National Fisherman

The decaying carcasses of 65 sharks were found by the Coast Guard in an abandoned, mile-long gill net, adrift in the Gulf of Mexico off the south Texas coast. The agency said Tuesday it suspects that Mexican poachers illegally fishing in U.S. waters in a lancha, or small boat, left the net behind.
"Illegal drift gill nets with very small mesh are referred to as the 'wall of death,'" said Lt. Cmdr. Jason Brand, living marine resources officer for the New Orleans-based 8th Coast Guard District. "These nets are so effective at catching and killing fish that their use is illegal in both federal and state waters in the Gulf of Mexico and highly regulated by fishing management."
A Coast Guard HU-25 Falcon airplane spotted the net Monday about 2 p.m. while on a routine patrol about 20 miles off South Padre Island and 37 miles north of the U.S.-Mexico maritime border, the agency said. The Coast Guard Sector Corpus Christi then diverted its 87-foot coastal patrol cutter Amberjack to retrieve the net. The crew found the 65 "badly decomposed" sharks, the agency said.
Read the full story at Times-Picayune>>

Inside the Industry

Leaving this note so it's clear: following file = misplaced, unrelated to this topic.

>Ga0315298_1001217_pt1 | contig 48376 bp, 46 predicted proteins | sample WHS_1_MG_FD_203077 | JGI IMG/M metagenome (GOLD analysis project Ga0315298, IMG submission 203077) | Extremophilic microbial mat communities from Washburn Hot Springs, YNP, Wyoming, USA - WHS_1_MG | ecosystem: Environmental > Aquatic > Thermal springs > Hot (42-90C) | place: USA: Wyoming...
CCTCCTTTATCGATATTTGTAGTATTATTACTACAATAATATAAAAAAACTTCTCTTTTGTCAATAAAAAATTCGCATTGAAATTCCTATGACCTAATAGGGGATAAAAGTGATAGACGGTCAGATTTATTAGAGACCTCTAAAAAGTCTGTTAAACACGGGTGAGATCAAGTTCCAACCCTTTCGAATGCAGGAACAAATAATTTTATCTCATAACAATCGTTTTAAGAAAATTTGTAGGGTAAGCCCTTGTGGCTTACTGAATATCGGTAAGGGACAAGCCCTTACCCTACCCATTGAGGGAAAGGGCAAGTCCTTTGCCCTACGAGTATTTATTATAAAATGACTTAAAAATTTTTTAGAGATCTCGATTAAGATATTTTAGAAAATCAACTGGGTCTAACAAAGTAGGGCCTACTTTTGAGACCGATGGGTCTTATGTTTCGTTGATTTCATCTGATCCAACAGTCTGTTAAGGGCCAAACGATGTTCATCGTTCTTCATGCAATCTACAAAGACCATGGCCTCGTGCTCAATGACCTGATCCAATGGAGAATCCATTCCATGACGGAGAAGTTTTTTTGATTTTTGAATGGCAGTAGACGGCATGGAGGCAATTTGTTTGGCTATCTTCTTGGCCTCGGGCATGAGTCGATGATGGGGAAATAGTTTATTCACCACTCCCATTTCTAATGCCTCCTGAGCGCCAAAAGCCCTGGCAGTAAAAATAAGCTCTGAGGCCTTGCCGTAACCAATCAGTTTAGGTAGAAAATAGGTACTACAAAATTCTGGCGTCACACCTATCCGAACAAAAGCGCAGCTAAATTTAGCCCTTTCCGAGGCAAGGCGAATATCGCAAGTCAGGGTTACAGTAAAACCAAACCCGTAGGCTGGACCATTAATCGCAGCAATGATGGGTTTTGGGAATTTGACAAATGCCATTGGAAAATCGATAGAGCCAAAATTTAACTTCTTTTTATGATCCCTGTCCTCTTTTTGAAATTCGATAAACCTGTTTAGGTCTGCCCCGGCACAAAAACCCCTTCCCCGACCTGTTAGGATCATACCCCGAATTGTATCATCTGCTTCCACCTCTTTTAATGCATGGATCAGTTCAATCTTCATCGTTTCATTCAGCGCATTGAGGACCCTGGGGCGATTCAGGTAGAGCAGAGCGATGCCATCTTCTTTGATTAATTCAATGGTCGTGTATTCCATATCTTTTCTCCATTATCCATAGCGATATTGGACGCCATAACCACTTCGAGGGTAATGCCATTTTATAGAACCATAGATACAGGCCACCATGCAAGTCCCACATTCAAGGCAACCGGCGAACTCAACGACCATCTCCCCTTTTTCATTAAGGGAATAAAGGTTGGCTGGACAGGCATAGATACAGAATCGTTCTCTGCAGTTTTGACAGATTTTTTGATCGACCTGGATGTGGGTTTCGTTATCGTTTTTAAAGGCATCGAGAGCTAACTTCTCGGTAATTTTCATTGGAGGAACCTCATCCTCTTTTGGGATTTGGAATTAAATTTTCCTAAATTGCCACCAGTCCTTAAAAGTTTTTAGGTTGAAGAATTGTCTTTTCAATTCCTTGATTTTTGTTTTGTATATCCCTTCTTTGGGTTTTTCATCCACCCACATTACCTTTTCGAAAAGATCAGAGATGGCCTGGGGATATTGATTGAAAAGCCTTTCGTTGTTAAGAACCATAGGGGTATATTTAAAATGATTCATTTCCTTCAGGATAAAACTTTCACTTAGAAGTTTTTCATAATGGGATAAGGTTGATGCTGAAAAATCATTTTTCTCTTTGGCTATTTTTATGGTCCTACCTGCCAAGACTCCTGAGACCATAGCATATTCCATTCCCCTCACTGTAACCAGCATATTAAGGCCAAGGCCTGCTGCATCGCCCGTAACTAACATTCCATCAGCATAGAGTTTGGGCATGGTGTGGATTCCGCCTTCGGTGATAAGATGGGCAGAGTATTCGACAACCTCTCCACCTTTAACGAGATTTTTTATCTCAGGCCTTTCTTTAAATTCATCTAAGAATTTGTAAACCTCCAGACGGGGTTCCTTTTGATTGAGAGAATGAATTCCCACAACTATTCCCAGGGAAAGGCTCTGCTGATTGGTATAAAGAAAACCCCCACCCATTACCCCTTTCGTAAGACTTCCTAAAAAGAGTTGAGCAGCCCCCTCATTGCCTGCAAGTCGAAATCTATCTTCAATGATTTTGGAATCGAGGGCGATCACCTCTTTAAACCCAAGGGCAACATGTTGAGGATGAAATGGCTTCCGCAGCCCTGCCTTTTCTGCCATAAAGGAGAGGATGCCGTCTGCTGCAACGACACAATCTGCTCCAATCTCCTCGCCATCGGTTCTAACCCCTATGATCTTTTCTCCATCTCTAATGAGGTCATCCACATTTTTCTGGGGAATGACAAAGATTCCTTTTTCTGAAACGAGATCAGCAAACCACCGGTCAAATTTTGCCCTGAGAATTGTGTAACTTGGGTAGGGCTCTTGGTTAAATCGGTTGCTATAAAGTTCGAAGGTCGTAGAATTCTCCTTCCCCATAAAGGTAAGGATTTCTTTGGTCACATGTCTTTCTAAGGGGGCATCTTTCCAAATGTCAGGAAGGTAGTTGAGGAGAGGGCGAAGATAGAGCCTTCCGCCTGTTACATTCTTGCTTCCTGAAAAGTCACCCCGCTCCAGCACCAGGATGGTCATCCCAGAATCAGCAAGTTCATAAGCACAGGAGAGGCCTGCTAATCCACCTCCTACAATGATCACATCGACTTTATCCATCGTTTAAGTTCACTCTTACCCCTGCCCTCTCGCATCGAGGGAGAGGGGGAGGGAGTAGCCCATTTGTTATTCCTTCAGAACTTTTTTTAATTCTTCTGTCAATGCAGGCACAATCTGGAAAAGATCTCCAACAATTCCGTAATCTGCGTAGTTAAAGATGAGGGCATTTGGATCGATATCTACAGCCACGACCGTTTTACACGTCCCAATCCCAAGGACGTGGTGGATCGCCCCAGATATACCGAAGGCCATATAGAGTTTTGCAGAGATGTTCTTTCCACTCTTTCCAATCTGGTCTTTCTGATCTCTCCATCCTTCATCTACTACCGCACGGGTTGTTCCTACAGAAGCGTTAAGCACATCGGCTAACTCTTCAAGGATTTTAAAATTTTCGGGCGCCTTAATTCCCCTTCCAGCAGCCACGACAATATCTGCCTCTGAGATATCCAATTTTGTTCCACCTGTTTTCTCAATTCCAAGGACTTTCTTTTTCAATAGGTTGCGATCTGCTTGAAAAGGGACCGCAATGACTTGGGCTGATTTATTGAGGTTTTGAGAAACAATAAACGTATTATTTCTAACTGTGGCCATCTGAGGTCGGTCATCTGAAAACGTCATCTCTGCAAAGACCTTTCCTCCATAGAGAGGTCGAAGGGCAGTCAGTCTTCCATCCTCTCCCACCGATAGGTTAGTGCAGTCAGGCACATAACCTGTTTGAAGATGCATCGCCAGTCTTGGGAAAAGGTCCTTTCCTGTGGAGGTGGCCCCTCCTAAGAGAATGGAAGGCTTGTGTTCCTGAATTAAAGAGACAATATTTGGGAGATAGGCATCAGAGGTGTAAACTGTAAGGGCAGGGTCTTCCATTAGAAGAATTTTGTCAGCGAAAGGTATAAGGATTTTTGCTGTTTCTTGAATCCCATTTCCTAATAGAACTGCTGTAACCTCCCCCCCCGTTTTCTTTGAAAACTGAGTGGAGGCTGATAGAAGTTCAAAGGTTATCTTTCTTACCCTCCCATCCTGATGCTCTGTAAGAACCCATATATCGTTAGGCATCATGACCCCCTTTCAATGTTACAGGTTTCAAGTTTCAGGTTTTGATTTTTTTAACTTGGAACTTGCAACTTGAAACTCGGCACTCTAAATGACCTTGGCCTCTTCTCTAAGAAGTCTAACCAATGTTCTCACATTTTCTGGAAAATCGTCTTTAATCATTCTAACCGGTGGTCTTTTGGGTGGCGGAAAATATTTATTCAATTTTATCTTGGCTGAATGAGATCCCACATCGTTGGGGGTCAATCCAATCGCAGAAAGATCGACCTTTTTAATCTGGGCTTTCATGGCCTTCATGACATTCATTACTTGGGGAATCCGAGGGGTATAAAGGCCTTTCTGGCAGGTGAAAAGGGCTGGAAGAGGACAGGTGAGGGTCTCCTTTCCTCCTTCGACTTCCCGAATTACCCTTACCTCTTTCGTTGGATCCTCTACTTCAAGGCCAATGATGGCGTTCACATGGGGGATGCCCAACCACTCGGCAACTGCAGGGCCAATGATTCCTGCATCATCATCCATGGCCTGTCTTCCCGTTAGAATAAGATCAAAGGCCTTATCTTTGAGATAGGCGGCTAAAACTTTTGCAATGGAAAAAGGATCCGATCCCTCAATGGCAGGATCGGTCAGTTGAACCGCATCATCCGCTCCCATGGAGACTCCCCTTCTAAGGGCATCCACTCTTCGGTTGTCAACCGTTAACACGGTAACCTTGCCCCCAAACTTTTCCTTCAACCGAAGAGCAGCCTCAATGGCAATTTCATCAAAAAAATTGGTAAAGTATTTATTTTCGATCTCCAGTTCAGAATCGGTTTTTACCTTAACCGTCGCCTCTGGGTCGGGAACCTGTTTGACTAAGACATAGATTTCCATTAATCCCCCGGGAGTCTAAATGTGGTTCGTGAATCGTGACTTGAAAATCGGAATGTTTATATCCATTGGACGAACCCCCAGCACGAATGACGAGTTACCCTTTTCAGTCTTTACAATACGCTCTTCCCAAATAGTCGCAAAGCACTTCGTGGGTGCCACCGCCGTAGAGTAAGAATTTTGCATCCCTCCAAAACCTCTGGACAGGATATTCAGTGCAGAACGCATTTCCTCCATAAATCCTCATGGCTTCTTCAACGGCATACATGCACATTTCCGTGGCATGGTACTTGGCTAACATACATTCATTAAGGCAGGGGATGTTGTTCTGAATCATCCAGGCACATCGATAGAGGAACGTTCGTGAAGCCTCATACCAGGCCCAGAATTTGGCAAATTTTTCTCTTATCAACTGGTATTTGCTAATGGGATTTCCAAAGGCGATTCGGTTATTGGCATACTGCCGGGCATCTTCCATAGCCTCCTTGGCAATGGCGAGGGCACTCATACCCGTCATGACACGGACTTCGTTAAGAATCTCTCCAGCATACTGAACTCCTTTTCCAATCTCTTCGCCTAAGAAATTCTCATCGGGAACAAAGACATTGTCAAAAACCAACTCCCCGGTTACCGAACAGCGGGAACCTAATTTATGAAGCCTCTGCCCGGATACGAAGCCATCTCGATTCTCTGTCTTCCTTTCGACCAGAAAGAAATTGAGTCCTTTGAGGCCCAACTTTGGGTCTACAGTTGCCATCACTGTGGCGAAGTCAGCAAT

Abe Williams, who was elected to the Bristol Bay Regional Seafood Development Association board last spring, has been selected as the new president as of September.

Williams fishes the F/V Crimson Fury, and is president of Nuna Resources, a nonprofit that supports sustainable resource development in rural Alaska, including fighting for an international solution to issues raised by the proposed Pebble Mine project.


The Harte Research Institute for Gulf of Mexico Studies at Texas A&M University-Corpus Christi is teaming up with leading shark-tracking nonprofit Ocearch to build the most extensive shark-tagging program in the Gulf of Mexico region.

In October, Ocearch is bringing its unique research vessel, the M/V Ocearch, to the gulf for a multi-species study to generate previously unattainable data on critical shark species, including hammerhead, tiger and mako sharks.

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